An improved gate drive circuit is shown in FIG. 48A. In the Figure, two small MOSFET switches 335 a, 335 b are connected to each end of the winding 331. The winding is a secondary of a gate drive transformer TD which is driven with a gate driver circuit of the kind described above with reference to FIGS. 35, 43, 44 and 45. FIGS. 48B and 48C show operating waveforms for a preferred embodiment of the circuit of FIG. 48A in which the gate threshold voltage of the primary switch 333, VT333, is greater than the gate threshold voltages of the small switches 335 a, 335 b, VT335A and VT335B. Prior to time t1, the primary switch 333 is ON and the voltage VW is positive and equal to VON. Because VON is greater than the gate threshold voltages of MOSFET switches 333, 335A, both switches are ON. With switch 335A ON, the gate voltage on switch 335B is essentially zero and switch 335B is OFF. Under the steady state conditions prior to time t1, the current in the winding may be assumed to be essentially zero and the voltage across switch 335A (VDS335A, FIG. 48C) is also essentially zero. At time t1 the drive to the gate drive transformer TD is removed (e.g., switch M4 in the gate drive circuit of FIG. 43 is turned OFF, as described above) and the magnetizing current in the transformer commutates into the secondary winding 331, flowing as current IW in the direction of the arrow in FIG. 48A. This flow of current discharges the gate capacitance Cgs of primary switch 333 and the output capacitance Cout of small switch 335B, resulting in a decline in the gate voltage, Vgs (FIG. 48B) of switches 333 and 335A. The flow of current IW also results in a voltage drop, VCH, across switch 335A, as shown in FIG. 48C. Since the voltage VCH appears at the gate of switch 335B, it is important that channel resistance of switch 335A be selected to be low enough so that VCH does not exceed the gate threshold voltage of switch 335B, as this would result in switches 335A and 335B being ON at the same time and disrupt the operation of the circuit. At time t2 the voltage Vgs declines below the gate threshold voltage of primary switch 333 (VT333, FIG. 48B), causing switch 333 to turn OFF. At time t3, Vgs declines below the gate threshold voltage of small switch 335A (VT335A, FIG. 48B), causing switch 335A to turn OFF. The voltage across switch 335A (VDS335A, FIG. 48C) begins to rise as the current IW charges the output capacitance Cout of the switch. At time t4, the voltage across switch 335A increases above the gate threshold voltage of switch 335B (VT335B, FIG. 48C), turning switch 335B ON. The current IW now flows in the channel resistance of switch 335B, resulting in a small negative voltage (−VB, FIG. 48B), across the switch. The voltage across switch 335A (VDS335A, FIG. 48C) continues to rise until time t5, at which time the voltage across switch 335A reaches its maximum value, VON. Some time after t5, complementary drive to the gate drive transformer TD is restored (e.g., switch M3 in the gate drive circuit of FIG. 43 is turned ON, as described above). At time t6 the complementary portion of the cycle begins by once again removing drive from the transformer TD (e.g., switch M3 in the gate drive circuit of FIG. 43 is turned OFF, as described above). The waveforms for Vgs (FIG. 48B) between times t6 and t10 are similar in form to the waveforms for VDS335A (FIG. 48C) between times t1 and t5 and the waveforms for VDS335A (FIG. 48C) between times t6 and t10 are similar in form to the waveforms for Vgs (FIG. 48B) between times t1 and t5. Thus, as illustrated in FIGS. 48B, the circuit of FIG. 48A results in an essentially unipolar drive to the gate terminal of primary switch 333, eliminating the superfluous losses of the circuit of FIG. 47A.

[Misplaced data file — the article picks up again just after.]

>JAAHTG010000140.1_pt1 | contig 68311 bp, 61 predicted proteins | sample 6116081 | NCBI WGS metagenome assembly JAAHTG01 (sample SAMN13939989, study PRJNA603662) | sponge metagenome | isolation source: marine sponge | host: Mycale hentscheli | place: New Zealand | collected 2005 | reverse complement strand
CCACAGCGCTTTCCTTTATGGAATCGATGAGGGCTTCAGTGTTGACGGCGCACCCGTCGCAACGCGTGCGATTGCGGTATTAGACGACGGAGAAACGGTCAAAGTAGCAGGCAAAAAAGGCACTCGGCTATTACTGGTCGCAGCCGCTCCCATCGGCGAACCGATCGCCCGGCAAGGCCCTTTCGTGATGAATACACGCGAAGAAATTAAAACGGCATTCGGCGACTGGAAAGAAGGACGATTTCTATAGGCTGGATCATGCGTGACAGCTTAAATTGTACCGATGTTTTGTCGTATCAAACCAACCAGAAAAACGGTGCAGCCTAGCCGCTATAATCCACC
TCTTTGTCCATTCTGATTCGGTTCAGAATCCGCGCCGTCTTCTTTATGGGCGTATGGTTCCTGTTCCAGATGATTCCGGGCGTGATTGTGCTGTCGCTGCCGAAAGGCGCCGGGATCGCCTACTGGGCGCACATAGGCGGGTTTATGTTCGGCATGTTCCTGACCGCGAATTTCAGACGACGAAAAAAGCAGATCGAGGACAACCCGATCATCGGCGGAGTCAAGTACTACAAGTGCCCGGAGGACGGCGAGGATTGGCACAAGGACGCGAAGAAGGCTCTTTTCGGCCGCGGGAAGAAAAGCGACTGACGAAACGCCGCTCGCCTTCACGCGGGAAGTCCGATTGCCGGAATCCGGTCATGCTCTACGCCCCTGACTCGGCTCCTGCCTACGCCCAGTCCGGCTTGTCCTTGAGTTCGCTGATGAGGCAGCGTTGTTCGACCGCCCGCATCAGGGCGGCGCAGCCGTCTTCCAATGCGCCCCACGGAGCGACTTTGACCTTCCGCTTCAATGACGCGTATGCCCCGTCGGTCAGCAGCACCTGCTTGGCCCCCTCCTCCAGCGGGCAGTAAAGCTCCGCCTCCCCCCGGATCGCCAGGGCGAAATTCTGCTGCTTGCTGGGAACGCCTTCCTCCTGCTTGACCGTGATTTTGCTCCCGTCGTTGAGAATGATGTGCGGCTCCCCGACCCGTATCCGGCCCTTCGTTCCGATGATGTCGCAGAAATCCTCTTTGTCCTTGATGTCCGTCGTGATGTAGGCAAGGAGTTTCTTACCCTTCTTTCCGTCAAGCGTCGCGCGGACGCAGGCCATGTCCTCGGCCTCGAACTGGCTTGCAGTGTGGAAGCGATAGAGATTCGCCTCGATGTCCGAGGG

Where the gates of two MOSFET switches are driven in a complementary manner (i.e., the gate signal to one is high when the gate signal to the other is low) and the gate drive signals to the MOSFETs share a common return, as, for example, is the case for the secondary synchronous rectifier switches M21 and M22 of FIG. 35, the gate drive improvement of FIG. 47A may be implemented with further simplification, as shown in FIG. 49. In the Figure, the two windings 334, 336 of FIG. 35 are replaced with a single winding 334, thereby simplifying the construction of transformer T2. Switches 335 a and 335 b operate as described above for the circuit of FIG. 47A, resulting in an essentially unipolar gate drive for switches M21 and M22.